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Posts Tagged With: Crater Lake National Park
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Crater Lake’s Garfield Peak
Garfield Peak was our destination today. There it is, looming in the distance behind the Crater Lake Lodge where we picked up the trailhead. The lodge sits at an elevation of 7,100 feet, that’s 1,000 feet above the surface of the lake and 1,000 feet below our goal.
As we unexpectedly huffed and puffed our way up, we finally had to accept that the altitude was getting the better of us. Refusing to admit defeat, we stopped for a short rest and devoured half of the lunch Reg packed. That seemed to do the trick as we reached the top without further incident.
After finishing what remained of our lunch, we headed back down the trail. The views were astounding!
One-two punch: Pleasing pie, roaring river
Rushing at 410,000 gallons a minute, the Rogue River roared for us today. Our visit to the Rogue Gorge above Medford followed by lunch next door at the rustic Beckie’s Restaurant. The meal was very good, but to be honest, it was just the opening act for Beckie’s legendary pie. We shared pieces of huckleberry and chocolate cream. The community of Union Creek is a popular stop on the way to Crater Lake National Park.
Crater Lake Detour
Our weather this past week has been positively springlike and today promised us more of the same…a perfect day for a Sunday drive. We climbed in the truck and Reg aimed uphill. Our sights (and appetites) were set on lunch at one of our favorite mountain area restaurants.
But then I said, “Let’s go to Crater Lake.” And so we did!
This was our first winter visit to Crater Lake National Park. Fortunately we didn’t need a cozy fireplace to warmup today since the lodge is closed for the season. Without snowshoes we had to settle for wandering along the plowed village road, peeking at the lake when we could.
Since we detoured from our original plan, lunch was a casual affair at the Village Cafe. While we ate we eavesdropped as a park ranger spouted statistics to a family of first time visitors:
Crater Lake is the deepest lake (1,949 feet) in the United States. Deeper than Empire State Building stacked on top of Seattle’s Space Needle.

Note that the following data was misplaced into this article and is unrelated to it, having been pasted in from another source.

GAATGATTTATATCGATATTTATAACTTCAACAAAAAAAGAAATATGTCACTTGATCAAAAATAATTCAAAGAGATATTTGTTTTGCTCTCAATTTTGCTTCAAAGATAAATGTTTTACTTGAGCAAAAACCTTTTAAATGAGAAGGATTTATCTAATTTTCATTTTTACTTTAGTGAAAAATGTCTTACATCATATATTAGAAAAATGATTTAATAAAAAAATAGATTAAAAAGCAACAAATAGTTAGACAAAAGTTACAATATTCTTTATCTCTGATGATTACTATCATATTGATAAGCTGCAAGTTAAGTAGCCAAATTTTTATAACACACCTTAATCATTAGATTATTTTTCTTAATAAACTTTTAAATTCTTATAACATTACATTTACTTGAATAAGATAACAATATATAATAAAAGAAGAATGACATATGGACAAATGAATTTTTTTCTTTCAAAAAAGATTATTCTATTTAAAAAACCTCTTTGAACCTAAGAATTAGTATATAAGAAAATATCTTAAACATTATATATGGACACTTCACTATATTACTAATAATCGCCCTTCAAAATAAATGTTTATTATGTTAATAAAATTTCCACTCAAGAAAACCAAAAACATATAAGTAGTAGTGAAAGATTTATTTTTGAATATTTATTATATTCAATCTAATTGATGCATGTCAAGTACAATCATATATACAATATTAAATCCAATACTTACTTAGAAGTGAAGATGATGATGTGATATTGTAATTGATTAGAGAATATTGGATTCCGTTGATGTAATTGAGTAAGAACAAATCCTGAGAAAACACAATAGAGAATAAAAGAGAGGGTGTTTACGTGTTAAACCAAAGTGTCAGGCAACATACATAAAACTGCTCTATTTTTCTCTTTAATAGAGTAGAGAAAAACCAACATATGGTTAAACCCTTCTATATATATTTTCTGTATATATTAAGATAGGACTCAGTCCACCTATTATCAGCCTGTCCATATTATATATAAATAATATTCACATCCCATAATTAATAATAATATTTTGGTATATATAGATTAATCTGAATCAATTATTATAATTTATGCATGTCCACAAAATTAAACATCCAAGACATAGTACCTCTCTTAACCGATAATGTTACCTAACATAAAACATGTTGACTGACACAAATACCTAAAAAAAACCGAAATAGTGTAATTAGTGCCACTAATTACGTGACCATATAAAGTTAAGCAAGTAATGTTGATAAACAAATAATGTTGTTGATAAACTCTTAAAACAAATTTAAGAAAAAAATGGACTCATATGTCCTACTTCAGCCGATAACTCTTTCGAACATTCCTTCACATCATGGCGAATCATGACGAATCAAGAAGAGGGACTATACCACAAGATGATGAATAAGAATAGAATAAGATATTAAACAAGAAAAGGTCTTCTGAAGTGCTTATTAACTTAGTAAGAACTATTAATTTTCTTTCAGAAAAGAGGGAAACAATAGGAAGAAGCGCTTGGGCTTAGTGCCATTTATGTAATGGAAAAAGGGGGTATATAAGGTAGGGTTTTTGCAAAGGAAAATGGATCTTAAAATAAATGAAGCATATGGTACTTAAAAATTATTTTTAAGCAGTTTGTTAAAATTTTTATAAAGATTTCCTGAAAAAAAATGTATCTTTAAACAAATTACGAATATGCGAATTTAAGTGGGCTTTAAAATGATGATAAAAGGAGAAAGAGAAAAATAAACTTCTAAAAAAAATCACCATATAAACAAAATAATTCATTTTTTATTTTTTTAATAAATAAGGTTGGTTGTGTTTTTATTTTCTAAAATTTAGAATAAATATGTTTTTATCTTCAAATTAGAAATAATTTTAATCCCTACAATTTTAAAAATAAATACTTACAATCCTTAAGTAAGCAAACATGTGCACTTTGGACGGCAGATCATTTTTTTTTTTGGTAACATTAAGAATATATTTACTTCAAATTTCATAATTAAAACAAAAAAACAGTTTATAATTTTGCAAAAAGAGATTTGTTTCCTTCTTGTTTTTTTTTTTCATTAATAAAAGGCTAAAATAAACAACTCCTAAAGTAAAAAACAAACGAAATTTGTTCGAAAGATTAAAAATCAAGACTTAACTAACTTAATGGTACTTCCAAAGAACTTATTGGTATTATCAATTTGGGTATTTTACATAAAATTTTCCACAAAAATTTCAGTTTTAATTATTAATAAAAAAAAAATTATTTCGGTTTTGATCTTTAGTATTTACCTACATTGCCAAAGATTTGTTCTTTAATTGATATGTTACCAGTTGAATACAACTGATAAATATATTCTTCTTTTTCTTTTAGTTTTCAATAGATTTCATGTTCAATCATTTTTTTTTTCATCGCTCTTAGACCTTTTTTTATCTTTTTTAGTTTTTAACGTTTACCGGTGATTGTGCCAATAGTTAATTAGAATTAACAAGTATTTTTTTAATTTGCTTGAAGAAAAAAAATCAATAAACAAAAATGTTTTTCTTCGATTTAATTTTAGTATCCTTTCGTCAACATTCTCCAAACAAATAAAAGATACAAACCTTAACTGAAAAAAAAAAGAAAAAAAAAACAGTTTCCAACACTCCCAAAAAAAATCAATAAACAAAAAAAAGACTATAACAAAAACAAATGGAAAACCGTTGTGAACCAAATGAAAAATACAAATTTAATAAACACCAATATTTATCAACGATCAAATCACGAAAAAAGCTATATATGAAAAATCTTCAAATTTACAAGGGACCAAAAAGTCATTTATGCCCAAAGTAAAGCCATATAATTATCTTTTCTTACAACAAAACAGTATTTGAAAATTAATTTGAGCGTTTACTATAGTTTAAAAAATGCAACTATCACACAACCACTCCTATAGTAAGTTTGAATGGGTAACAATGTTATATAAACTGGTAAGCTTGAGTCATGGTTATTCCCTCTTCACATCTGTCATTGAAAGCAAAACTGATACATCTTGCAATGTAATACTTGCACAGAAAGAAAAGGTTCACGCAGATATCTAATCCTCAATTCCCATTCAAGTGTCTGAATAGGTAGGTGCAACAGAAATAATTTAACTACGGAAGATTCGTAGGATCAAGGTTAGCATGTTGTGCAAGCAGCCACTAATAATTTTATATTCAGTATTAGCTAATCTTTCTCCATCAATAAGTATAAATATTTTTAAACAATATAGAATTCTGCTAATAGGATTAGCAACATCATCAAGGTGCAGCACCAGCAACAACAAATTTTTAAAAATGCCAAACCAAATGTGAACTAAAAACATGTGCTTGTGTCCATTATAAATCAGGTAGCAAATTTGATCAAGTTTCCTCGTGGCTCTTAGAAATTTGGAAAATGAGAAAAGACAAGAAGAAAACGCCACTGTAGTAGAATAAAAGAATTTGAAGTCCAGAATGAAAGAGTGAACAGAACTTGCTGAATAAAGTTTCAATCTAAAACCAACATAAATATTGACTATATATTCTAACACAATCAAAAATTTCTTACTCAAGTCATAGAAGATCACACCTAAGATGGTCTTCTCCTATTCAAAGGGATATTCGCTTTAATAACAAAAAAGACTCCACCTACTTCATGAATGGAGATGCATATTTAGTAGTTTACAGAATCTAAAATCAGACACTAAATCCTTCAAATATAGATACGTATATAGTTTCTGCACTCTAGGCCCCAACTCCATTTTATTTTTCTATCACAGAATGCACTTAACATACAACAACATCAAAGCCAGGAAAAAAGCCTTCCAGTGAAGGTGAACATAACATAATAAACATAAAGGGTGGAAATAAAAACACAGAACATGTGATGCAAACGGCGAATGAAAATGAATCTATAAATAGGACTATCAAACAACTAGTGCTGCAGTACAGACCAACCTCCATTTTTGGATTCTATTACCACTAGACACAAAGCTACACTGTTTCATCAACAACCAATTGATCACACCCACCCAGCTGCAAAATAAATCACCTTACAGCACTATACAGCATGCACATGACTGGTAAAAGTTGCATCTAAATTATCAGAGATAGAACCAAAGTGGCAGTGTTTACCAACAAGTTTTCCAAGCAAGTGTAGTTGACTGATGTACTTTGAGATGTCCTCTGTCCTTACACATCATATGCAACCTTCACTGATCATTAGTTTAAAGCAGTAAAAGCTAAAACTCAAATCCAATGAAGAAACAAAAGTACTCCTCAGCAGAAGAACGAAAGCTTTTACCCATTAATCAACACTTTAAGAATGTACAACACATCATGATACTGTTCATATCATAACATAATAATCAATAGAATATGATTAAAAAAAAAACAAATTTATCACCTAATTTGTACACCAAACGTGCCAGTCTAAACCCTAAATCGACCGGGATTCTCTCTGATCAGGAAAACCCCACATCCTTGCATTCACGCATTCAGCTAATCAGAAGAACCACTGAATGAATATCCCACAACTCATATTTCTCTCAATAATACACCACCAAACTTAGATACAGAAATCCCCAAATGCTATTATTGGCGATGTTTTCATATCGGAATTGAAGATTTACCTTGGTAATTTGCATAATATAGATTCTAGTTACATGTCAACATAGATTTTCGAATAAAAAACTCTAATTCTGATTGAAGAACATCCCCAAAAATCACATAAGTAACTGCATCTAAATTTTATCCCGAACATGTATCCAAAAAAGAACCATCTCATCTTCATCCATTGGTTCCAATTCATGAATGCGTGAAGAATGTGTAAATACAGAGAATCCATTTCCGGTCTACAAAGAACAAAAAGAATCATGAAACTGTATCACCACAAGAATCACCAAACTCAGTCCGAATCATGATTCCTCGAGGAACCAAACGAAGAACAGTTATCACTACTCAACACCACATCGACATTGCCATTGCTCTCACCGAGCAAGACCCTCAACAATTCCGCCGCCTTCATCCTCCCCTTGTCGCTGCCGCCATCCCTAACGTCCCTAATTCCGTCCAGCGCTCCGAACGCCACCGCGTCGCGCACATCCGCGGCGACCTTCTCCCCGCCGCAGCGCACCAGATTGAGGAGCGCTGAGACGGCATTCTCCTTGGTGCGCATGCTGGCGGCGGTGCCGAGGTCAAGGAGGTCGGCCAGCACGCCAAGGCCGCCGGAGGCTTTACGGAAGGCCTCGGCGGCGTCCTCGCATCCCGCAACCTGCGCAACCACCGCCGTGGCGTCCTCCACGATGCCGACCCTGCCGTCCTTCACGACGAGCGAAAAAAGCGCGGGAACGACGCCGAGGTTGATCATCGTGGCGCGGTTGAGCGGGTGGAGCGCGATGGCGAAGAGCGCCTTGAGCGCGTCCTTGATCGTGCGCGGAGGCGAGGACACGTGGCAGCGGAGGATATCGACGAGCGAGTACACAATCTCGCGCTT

Because of clouds, fog and bad weather, winter visitors have only a 50% chance of seeing the lake. (We felt lucky!)
No streams flow in or out of the lake. Water level remains constant due to precipitation, evaporation and seepage.
Today’s drive opened our eyes to just how close we live to this beautiful National Park. Winter, summer, spring or fall…this is a detour we’ll be sure to take again!
Pull up a chair and let a lake blow your mind
Mount Mazama could be planning a comeback.
Its eruption 7,700 years ago emptied the magma chamber below and the mountain collapsed, creating a caldera six miles across. Centuries later, it had filled, becoming Crater Lake, the deepest lake in the now-United States at 1,943 feet.
Mazama is still active and an eruption could fill Crater Lake with rock, displacing 4.9 trillion gallons of water, more than all of Oregon’s other lakes and reservoirs combined.
No rivers or streams feed the lake and there are no outlets other than seepage of a few billion gallons a year. The result is water so clear that it is a blue like you have never seen.
You must see it to believe it. One way is to drive the rim, about 33 miles, with many observation points. Or, you can leave the driving to a trolley pilot for $27 and hear a ranger narrate the journey. Many bicycle around the lake and some walk. There are plenty of hikes, some quite short and some strenuous, taking you to mountaintops or down to the lake surface. Beginning late June, there are guided boat trips around the lake as well.
Thanks to a light winter that allowed the road to open about two weeks early, we drove the rim road. The lookout views were spectacular, each providing a unique perspective of this amazing place.
But our favorite view was from rocking chairs on the deck behind the Crater Lake Lodge, where we sat for several hours, uttering “oohs” and “ahhs” as the colors and reflections changed by the minute. I swear, the chardonnay was not a factor.
Like I said, you have to see it to believe it.
When you do, you could stay at the lodge on the rim’s edge. It has 71 rooms and is open May through fall. You can book a year in advance; we got our booking in January. The restaurant is excellent and dinner reservations are advised. Breakfast and lunch are also served. The lobby is a comfy place to hang out and play board games.
There are also cabins, restaurant, store and campground at Mazama Village near the south entrance.
But hurry, because Mount Mazama may have other plans.
Reflecting on Crater Lake
No lolly gagging around for us this Sunday morning…we headed out bright and early, anxious to explore exciting new territory. Back in January Reg had made reservations for us to spend one night at the Crater Lake Lodge and tonight was the night.
As you can see, our day was perfect and it was made even better by the opening of the Rim Road Drive just a day or two ago…several weeks ahead of schedule. This meant we were able to drive the entire 32 mile loop around the lake.